SAN FRANCISCO — Emily arrived on a day that many Americans, particularly those in California and New York, will long remember. It was memorialized with a boxcar headline atop the San Francisco Chronicle declaring: “WE’RE OPEN.” A banner headline in The New York Times termed the day “Momentous.”
Virtually all restrictions imposed by the pandemic were lifted in two of the states among the hardest hit. Meanwhile, at mid-afternoon, Emily’s life began in room 5312 of California Pacific Medical Center on Van Ness Avenue.
Roughly 10,000 babies are born in the U.S. each day. What will Emily and the others think as they learn about the world they entered on June 15?
Day for the history books
It was sunny and unusually warm in San Francisco. But deepening effects of climate change resulted in an ominous order from California officials that thousands of farms could no longer draw water from the state’s rivers and creeks because there is not enough water to go around.
Far away in Geneva, two of the most powerful men in the world, Joe Biden and Vladimir Putin, prepared to meet about a new and growing concern: cyber warfare. How the United States and Russia respond to this silent threat will likely affect the lives of generations to come.
As COVID counting continued, the U.S. toll passed 600,000 deaths, highest in the world.
Still, there was celebration at Universal Studios in Hollywood, where Gov. Gavin Newsom presided over the awarding of $1.5 million to each of 10 winners in California’s vaccination lottery. “We’re here because of your hard work,” he said, standing in front of a poster with the message, “Vax for the Win.”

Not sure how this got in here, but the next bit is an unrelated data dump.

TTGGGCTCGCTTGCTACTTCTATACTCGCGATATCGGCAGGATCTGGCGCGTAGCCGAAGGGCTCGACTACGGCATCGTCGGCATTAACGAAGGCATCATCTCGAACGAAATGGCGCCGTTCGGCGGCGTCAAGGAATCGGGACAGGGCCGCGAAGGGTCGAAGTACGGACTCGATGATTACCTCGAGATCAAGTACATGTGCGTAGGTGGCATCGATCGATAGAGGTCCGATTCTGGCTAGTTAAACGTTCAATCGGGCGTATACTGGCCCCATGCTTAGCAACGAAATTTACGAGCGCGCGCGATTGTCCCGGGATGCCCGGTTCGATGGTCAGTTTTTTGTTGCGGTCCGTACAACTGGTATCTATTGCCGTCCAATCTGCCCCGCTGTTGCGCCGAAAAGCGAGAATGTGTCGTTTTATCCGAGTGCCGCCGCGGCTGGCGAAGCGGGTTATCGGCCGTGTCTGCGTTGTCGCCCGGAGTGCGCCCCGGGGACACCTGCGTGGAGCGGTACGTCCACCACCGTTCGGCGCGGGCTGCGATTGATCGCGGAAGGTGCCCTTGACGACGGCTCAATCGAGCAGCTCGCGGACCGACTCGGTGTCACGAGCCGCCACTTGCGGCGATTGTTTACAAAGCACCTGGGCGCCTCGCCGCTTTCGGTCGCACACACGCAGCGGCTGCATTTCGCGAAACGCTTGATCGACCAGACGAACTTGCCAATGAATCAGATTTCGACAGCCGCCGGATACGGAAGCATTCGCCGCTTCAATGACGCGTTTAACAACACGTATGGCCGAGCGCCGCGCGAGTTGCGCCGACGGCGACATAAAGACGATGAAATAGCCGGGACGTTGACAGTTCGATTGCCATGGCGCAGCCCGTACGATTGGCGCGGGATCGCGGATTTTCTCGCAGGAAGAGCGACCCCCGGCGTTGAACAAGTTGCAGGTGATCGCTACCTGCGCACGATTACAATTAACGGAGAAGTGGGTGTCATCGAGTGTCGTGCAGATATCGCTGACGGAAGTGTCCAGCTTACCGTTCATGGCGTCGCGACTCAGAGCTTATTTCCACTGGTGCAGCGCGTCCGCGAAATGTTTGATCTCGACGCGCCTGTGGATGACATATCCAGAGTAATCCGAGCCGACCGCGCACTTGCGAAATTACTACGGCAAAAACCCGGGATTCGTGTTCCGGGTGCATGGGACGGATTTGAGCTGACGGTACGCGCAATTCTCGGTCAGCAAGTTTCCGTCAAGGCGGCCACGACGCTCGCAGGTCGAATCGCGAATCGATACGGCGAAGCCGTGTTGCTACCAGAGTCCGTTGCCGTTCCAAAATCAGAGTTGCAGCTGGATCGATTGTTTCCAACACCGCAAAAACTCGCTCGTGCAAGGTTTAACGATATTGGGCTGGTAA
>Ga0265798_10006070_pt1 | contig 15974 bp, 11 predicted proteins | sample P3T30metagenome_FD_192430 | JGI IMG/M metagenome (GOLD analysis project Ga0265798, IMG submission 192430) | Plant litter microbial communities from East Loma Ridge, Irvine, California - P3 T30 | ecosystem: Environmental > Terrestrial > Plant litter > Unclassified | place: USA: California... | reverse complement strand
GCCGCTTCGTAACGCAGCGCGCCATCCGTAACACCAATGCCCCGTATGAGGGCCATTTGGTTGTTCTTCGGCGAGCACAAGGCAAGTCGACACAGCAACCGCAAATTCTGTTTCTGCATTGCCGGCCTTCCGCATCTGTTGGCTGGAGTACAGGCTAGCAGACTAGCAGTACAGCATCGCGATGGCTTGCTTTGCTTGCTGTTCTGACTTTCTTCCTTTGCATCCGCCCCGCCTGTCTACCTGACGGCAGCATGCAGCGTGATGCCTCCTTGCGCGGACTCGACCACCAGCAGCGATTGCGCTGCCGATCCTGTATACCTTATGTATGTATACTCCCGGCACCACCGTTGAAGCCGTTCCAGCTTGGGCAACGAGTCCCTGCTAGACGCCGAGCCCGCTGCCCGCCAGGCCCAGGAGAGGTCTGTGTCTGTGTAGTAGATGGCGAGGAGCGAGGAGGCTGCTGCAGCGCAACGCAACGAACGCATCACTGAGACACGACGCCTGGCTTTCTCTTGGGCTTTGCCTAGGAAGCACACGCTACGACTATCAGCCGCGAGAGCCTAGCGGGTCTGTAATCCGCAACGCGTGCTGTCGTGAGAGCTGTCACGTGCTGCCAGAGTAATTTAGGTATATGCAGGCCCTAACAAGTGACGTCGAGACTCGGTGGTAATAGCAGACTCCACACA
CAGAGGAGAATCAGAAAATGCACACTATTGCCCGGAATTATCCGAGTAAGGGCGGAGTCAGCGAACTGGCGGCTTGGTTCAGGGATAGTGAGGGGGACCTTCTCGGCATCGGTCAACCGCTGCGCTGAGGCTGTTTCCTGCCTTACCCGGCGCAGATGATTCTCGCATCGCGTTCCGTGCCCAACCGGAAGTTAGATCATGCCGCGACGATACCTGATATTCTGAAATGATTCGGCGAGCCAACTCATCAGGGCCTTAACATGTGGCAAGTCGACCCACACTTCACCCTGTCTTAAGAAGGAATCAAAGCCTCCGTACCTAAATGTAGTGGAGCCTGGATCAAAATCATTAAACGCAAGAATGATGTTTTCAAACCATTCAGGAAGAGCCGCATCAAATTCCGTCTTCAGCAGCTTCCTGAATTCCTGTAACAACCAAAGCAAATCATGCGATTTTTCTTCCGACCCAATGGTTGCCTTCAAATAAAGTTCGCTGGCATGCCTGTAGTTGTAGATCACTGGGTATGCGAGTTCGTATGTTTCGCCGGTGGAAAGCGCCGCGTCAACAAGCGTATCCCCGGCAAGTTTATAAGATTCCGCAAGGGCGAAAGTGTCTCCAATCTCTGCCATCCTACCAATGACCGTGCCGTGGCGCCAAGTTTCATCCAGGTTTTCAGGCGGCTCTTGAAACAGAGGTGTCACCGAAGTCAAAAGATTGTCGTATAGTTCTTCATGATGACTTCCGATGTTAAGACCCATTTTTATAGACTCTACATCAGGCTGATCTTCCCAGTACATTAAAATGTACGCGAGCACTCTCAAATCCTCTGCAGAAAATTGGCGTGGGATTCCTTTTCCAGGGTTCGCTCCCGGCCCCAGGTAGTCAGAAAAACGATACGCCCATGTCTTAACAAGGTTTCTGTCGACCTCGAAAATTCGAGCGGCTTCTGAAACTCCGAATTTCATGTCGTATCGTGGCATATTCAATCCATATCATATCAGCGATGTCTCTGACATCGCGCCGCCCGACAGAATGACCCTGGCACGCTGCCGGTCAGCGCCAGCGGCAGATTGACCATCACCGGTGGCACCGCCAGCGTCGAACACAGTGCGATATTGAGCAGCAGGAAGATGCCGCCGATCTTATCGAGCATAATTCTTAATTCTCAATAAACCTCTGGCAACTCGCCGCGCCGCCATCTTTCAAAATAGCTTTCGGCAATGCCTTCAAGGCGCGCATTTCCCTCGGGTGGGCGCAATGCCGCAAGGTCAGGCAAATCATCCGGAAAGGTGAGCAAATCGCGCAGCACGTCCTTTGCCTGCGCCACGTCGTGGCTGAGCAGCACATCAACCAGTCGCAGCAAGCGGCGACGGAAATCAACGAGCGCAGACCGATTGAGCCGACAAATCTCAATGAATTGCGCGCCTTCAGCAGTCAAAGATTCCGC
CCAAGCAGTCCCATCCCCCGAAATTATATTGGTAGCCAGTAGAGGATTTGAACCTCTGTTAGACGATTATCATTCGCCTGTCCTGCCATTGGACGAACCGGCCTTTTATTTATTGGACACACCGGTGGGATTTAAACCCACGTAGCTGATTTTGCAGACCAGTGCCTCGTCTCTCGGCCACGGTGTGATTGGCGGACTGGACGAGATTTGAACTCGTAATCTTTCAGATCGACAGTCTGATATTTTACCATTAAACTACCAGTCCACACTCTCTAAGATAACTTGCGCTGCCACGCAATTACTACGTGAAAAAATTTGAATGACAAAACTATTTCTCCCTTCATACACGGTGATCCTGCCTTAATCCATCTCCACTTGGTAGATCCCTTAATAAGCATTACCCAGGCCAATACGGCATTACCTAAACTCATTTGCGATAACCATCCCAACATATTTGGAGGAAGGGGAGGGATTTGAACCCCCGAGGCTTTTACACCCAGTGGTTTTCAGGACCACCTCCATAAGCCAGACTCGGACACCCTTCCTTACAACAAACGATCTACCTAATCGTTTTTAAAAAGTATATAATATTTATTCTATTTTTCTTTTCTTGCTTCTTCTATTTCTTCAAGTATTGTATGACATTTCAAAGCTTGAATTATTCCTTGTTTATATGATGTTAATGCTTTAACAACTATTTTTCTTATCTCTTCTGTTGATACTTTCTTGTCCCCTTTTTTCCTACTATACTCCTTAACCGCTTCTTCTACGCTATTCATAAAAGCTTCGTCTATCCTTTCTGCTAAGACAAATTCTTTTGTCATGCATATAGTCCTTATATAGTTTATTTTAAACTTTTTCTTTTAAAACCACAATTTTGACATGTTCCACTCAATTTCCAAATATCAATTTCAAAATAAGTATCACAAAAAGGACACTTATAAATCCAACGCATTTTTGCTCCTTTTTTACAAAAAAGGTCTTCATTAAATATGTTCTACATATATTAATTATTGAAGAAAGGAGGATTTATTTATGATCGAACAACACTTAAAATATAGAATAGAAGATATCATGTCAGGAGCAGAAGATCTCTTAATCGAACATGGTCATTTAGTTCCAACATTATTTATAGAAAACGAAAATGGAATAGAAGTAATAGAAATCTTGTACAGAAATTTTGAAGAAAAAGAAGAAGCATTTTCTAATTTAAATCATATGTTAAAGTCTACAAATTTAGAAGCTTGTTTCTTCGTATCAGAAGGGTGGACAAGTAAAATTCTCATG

Giving birth in a pandemic: Love in the midst of death: Even as coronavirus rages, we have a reason to celebrate life
In San Francisco, Mayor London Breed flashed a wide smile as she announced that her city’s famed cable cars would soon roll again.
On Van Ness Avenue, people were removing their masks. Inside the fifth-floor maternity unit, parents celebrated what they called “Independence Day” – the occasion when “normal” returned to their lives, just in time to mark the beginning of their babies’ lives.
Wonderful to be alive
These infants were conceived last September when our nation was being strangled by the coronavirus and life was upside down. Businesses were shuttered. Folks sheltered. The promise of a vaccine was still months away.
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Some thought that sheltering might result in a baby boom; in fact, in California just the opposite occurred. The state is expected to have 50,000 fewer births in 2021. Experts cite many factors for the decline but, during the height of the pandemic, it would seem that some couples were simply afraid to bring babies into this uncertain world.
Peter Funt with his granddaughter, Emily, less than two hours after her birth in San Francisco. (Photo: Family handout)
My grandparents survived world wars and the Depression. My parents lived through decades of civil unrest and the specter of nuclear holocaust, and my own generation discovered how seriously the environment is at risk. My kids lived through 9/11 and witnessed the virtual collapse of our two-party political system, before the pandemic threatened their very existence.
As I held Emily for the first time, less than two hours after my daughter Stephanie gave birth, I wondered about her future. I can only report this: Sunlight streamed into the room, bathing the baby and her proud parents.
June 15 seemed like a wonderful day to be alive.
Peter Funt, a writer and host of “Candid Camera,” is working on a book called “Playing Potus,” about TV portrayals of sitting presidents. His memoir, “Self Amused,” will be published in July.
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